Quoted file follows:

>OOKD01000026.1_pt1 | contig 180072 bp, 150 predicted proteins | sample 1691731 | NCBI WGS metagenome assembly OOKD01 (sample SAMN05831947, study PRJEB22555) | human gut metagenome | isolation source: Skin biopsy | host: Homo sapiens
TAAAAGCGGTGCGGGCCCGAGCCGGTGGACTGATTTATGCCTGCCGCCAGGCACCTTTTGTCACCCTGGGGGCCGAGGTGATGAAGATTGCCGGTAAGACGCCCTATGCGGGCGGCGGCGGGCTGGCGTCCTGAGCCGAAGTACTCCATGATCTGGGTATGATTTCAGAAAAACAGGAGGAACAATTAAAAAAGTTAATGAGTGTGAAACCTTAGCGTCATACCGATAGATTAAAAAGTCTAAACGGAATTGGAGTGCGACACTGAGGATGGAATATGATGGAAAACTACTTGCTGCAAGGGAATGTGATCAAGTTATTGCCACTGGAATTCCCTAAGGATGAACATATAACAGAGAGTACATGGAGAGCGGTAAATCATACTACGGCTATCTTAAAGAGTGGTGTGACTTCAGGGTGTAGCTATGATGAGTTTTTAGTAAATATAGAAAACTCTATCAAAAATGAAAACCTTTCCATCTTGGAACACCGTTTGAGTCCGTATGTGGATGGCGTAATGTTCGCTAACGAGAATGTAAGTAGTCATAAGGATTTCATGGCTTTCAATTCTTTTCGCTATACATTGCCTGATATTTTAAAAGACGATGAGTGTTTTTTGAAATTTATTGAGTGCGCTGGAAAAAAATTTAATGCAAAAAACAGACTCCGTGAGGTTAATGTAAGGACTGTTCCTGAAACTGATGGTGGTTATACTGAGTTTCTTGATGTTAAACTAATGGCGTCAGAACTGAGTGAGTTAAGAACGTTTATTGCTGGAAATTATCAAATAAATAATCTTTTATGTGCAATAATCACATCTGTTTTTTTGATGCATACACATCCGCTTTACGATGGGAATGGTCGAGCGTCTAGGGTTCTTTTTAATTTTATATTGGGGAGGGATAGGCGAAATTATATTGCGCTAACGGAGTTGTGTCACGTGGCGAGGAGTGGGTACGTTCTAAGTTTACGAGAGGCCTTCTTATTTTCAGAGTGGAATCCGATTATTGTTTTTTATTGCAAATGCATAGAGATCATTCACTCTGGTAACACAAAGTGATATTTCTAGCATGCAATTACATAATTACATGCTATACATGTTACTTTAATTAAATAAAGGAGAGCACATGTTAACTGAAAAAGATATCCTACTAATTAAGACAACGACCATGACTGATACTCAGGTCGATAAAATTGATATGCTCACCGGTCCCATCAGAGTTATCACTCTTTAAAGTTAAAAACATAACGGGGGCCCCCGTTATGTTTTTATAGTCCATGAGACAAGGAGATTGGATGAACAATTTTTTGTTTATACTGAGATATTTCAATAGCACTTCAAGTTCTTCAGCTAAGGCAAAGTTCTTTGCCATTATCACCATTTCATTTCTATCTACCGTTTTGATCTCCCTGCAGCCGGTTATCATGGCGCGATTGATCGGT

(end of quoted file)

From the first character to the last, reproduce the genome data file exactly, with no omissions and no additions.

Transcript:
>OOKD01000026.1_pt1 | contig 180072 bp, 150 predicted proteins | sample 1691731 | NCBI WGS metagenome assembly OOKD01 (sample SAMN05831947, study PRJEB22555) | human gut metagenome | isolation source: Skin biopsy | host: Homo sapiens
TAAAAGCGGTGCGGGCCCGAGCCGGTGGACTGATTTATGCCTGCCGCCAGGCACCTTTTGTCACCCTGGGGGCCGAGGTGATGAAGATTGCCGGTAAGACGCCCTATGCGGGCGGCGGCGGGCTGGCGTCCTGAGCCGAAGTACTCCATGATCTGGGTATGATTTCAGAAAAACAGGAGGAACAATTAAAAAAGTTAATGAGTGTGAAACCTTAGCGTCATACCGATAGATTAAAAAGTCTAAACGGAATTGGAGTGCGACACTGAGGATGGAATATGATGGAAAACTACTTGCTGCAAGGGAATGTGATCAAGTTATTGCCACTGGAATTCCCTAAGGATGAACATATAACAGAGAGTACATGGAGAGCGGTAAATCATACTACGGCTATCTTAAAGAGTGGTGTGACTTCAGGGTGTAGCTATGATGAGTTTTTAGTAAATATAGAAAACTCTATCAAAAATGAAAACCTTTCCATCTTGGAACACCGTTTGAGTCCGTATGTGGATGGCGTAATGTTCGCTAACGAGAATGTAAGTAGTCATAAGGATTTCATGGCTTTCAATTCTTTTCGCTATACATTGCCTGATATTTTAAAAGACGATGAGTGTTTTTTGAAATTTATTGAGTGCGCTGGAAAAAAATTTAATGCAAAAAACAGACTCCGTGAGGTTAATGTAAGGACTGTTCCTGAAACTGATGGTGGTTATACTGAGTTTCTTGATGTTAAACTAATGGCGTCAGAACTGAGTGAGTTAAGAACGTTTATTGCTGGAAATTATCAAATAAATAATCTTTTATGTGCAATAATCACATCTGTTTTTTTGATGCATACACATCCGCTTTACGATGGGAATGGTCGAGCGTCTAGGGTTCTTTTTAATTTTATATTGGGGAGGGATAGGCGAAATTATATTGCGCTAACGGAGTTGTGTCACGTGGCGAGGAGTGGGTACGTTCTAAGTTTACGAGAGGCCTTCTTATTTTCAGAGTGGAATCCGATTATTGTTTTTTATTGCAAATGCATAGAGATCATTCACTCTGGTAACACAAAGTGATATTTCTAGCATGCAATTACATAATTACATGCTATACATGTTACTTTAATTAAATAAAGGAGAGCACATGTTAACTGAAAAAGATATCCTACTAATTAAGACAACGACCATGACTGATACTCAGGTCGATAAAATTGATATGCTCACCGGTCCCATCAGAGTTATCACTCTTTAAAGTTAAAAACATAACGGGGGCCCCCGTTATGTTTTTATAGTCCATGAGACAAGGAGATTGGATGAACAATTTTTTGTTTATACTGAGATATTTCAATAGCACTTCAAGTTCTTCAGCTAAGGCAAAGTTCTTTGCCATTATCACCATTTCATTTCTATCTACCGTTTTGATCTCCCTGCAGCCGGTTATCATGGCGCGATTGATCGGT